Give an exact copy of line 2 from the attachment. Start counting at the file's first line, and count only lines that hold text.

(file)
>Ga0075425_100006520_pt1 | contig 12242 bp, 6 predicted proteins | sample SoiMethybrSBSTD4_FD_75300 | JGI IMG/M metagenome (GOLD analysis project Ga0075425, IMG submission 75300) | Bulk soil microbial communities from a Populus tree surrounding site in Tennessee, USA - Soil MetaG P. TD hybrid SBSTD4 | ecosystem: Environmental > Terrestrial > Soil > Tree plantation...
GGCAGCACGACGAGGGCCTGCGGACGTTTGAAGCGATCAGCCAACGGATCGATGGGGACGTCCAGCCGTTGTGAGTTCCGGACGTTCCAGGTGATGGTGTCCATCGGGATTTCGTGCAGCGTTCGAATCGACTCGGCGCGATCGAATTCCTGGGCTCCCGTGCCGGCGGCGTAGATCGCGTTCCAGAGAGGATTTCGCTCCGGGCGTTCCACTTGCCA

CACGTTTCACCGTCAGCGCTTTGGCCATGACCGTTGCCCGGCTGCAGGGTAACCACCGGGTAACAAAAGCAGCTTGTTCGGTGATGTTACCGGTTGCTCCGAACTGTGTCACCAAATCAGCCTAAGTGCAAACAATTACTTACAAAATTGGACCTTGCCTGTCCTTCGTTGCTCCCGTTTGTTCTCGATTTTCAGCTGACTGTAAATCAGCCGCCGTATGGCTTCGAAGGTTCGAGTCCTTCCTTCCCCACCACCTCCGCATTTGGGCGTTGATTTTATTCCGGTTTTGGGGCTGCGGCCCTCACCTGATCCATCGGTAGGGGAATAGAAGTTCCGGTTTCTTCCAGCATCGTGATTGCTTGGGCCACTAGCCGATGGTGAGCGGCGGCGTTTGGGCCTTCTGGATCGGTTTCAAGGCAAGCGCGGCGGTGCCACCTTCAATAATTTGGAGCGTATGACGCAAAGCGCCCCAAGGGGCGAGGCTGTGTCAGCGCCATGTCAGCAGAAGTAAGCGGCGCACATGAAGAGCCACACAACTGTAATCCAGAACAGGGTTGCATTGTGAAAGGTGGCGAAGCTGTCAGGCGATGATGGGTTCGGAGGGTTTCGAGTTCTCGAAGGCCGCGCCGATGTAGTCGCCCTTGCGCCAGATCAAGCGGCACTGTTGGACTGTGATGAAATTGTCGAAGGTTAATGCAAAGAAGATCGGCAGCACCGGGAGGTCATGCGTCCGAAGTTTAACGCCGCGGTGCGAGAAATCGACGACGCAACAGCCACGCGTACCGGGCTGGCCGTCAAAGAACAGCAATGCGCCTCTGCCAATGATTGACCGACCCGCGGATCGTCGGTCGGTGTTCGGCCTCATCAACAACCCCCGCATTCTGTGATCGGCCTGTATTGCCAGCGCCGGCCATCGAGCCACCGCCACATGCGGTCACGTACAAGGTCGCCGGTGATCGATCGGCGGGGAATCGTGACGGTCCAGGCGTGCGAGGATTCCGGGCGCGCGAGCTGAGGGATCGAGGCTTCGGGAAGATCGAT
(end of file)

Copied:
GGCAGCACGACGAGGGCCTGCGGACGTTTGAAGCGATCAGCCAACGGATCGATGGGGACGTCCAGCCGTTGTGAGTTCCGGACGTTCCAGGTGATGGTGTCCATCGGGATTTCGTGCAGCGTTCGAATCGACTCGGCGCGATCGAATTCCTGGGCTCCCGTGCCGGCGGCGTAGATCGCGTTCCAGAGAGGATTTCGCTCCGGGCGTTCCACTTGCCA